posted on April 04, 2017 14:01
If you've been keeping up with Project STurdteen, you know that there are some pretty extensive changes that needed to be made to transform the turd into the beautiful, performance-based s13 we all know it can be.
I had initially purchased this vehicle from a friend who had a small budget for the build. Rather than buying an off-the-shelf steering angle kit, he had cut and extended some knuckles in an attempt to increase steering angle. Although was more angle than an OEM setup, it was still pretty horrible. The steering oftentimes bound while I was drifting because of these mods. Since I'm trying to get more serious - even with the missile car - I figured it was time to upgrade my steering angle and suspension overall.
Having used Parts Shop Max products in my competition 350z, it was a no-brainer sticking with the folks who have spent the last several years developing their products to what it is today. Additionally, PSM products have a solid reputation in the drift world all the way up into the pro levels of driving, and with the Kojima stamp of approval, I knew it was time. Before going into the installation of the products, I'll start off with a brief overview of what's going onto the Turd.
Here's the S13 Limit Break front lower control arm, tension rod, and sway bar link set. We feel that the Limit Break Front kit is one of the best on the market for the Nissan S chassis. The Limit Break kit can rock up to 70 degrees of steering angle if set up properly to do so.
The Limit Break system is completely adjustable for camber, caster, bump steer, kingpin angle and track width. This gives the experienced chassis tuner tremendous flexibility in setting up the car, more so than any drift system on the market.
The design of the PSM lower arm is adjustable to be 35 to 90mm longer than an OEM S13 front lower control arm. The ability to greatly adjust track width is a huge advantage to gain clearance for additional angle without having to rely on spacers. Adding spacers to the front wheels makes the front wheel swing in a wider arc and often reducing wheel clearance rather than increasing it like a lot of people think. A longer arm also helps gain clearance without increasing the scrub radius. Excessive scrub radius can make the car darty and prone to turn in push.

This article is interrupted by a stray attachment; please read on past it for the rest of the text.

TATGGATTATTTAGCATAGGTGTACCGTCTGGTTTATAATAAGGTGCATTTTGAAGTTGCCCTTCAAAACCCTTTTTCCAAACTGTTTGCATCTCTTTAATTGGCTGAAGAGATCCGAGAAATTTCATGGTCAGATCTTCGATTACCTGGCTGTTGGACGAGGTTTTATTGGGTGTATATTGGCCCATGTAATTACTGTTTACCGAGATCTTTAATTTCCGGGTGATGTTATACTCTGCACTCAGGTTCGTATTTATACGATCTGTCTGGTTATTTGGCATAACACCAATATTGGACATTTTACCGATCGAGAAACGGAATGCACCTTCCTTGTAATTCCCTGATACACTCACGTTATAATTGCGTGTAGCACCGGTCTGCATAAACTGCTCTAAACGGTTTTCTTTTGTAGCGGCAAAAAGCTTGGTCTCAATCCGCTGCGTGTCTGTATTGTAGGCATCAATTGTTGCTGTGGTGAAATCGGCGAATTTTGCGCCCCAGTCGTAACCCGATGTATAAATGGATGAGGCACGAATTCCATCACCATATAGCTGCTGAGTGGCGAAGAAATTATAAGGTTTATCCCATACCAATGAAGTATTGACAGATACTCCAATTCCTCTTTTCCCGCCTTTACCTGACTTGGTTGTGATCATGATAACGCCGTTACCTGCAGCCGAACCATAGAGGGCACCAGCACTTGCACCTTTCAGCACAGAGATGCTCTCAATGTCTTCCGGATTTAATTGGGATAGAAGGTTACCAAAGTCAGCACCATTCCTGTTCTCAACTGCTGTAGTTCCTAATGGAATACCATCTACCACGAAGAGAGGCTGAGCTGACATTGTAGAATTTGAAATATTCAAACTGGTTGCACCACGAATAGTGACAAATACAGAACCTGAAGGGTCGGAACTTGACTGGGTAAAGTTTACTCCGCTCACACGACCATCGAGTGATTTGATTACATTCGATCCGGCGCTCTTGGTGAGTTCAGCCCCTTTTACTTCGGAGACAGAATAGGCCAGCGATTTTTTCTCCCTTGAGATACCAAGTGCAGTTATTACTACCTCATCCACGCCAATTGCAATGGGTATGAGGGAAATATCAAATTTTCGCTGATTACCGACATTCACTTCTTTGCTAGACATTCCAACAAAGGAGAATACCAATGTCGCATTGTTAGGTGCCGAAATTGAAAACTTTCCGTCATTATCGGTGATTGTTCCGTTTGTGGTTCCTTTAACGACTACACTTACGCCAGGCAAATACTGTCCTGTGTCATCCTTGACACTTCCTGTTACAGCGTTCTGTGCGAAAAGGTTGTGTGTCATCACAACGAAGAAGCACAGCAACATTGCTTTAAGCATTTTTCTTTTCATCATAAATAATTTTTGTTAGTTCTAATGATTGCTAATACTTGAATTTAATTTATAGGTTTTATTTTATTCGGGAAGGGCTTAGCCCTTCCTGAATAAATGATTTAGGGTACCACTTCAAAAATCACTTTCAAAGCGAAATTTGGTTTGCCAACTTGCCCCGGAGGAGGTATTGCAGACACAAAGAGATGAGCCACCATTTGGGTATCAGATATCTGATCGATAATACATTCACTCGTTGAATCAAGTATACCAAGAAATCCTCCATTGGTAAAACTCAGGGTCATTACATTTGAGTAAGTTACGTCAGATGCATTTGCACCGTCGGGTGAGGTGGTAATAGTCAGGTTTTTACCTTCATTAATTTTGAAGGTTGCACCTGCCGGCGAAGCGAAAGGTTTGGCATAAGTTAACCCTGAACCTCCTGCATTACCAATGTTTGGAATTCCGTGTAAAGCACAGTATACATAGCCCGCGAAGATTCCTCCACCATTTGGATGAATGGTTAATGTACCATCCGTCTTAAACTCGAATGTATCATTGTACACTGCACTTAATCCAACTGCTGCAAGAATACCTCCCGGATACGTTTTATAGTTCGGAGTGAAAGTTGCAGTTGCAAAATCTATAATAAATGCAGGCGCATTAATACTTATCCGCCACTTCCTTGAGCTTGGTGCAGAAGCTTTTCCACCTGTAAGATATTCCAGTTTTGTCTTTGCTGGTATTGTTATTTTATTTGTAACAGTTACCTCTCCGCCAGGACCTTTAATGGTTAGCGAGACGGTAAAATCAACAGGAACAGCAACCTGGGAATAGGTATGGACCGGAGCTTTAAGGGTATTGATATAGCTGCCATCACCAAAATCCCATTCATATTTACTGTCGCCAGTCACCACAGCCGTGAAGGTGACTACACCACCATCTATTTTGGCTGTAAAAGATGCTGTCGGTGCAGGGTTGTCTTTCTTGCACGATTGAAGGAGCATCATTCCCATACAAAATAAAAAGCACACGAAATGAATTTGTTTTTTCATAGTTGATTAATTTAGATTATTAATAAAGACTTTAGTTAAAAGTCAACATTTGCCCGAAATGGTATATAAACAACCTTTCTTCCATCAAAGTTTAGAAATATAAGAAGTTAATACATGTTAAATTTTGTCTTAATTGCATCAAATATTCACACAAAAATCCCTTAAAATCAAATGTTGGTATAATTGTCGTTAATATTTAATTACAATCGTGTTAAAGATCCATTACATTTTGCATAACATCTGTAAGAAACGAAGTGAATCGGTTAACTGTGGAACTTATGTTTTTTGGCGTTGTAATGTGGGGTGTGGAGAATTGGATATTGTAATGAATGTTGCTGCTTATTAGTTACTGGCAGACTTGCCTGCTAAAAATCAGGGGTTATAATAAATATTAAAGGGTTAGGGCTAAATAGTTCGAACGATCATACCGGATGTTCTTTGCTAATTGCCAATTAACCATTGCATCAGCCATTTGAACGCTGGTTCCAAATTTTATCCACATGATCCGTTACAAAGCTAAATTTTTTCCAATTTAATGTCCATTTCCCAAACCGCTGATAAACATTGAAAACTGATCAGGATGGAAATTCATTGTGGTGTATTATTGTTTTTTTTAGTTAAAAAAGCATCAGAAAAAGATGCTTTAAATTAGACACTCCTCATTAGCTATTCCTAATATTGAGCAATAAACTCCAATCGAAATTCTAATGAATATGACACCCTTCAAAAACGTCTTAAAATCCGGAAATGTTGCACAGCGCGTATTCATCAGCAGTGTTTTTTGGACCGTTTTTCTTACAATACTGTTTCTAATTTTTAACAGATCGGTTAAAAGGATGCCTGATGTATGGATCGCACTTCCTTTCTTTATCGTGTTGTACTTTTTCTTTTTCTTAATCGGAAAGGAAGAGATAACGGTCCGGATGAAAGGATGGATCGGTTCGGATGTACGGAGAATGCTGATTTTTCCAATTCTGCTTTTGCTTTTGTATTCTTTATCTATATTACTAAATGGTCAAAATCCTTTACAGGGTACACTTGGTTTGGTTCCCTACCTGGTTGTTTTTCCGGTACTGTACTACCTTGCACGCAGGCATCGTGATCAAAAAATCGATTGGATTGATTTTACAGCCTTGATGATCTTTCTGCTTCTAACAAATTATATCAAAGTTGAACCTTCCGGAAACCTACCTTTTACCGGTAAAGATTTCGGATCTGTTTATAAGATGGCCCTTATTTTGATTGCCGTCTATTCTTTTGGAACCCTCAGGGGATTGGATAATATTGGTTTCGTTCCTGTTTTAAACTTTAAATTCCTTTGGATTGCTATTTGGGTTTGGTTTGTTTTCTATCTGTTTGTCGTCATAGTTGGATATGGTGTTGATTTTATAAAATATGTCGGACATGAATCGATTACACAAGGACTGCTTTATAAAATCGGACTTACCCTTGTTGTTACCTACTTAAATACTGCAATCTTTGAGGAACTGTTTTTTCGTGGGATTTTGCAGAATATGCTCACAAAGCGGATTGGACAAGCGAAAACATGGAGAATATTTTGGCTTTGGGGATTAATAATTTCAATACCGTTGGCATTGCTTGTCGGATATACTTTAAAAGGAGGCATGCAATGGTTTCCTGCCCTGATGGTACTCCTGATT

Today's modern drift cars have tightly locked limited slips or spool rear differentials and often run a front track width several inches wider in the front than the rear to help reduce turn in understeer and mid turn push. The Limit Break kit easily adjusts to accommodate this sort of set up.
After installation, PSM recommends a 50mm+ wide body fender and their LB coilover top plate / lower mount for the most adjustability and angle clearance to 70 degrees.
The Tension rod has a bend in it for high angle and low Ackerman tire clearance. It has plenty of reinforcement to maintain strength despite the bend. The lower arm itself has to be heavily gusseted due to the low mounting position of the tension rod.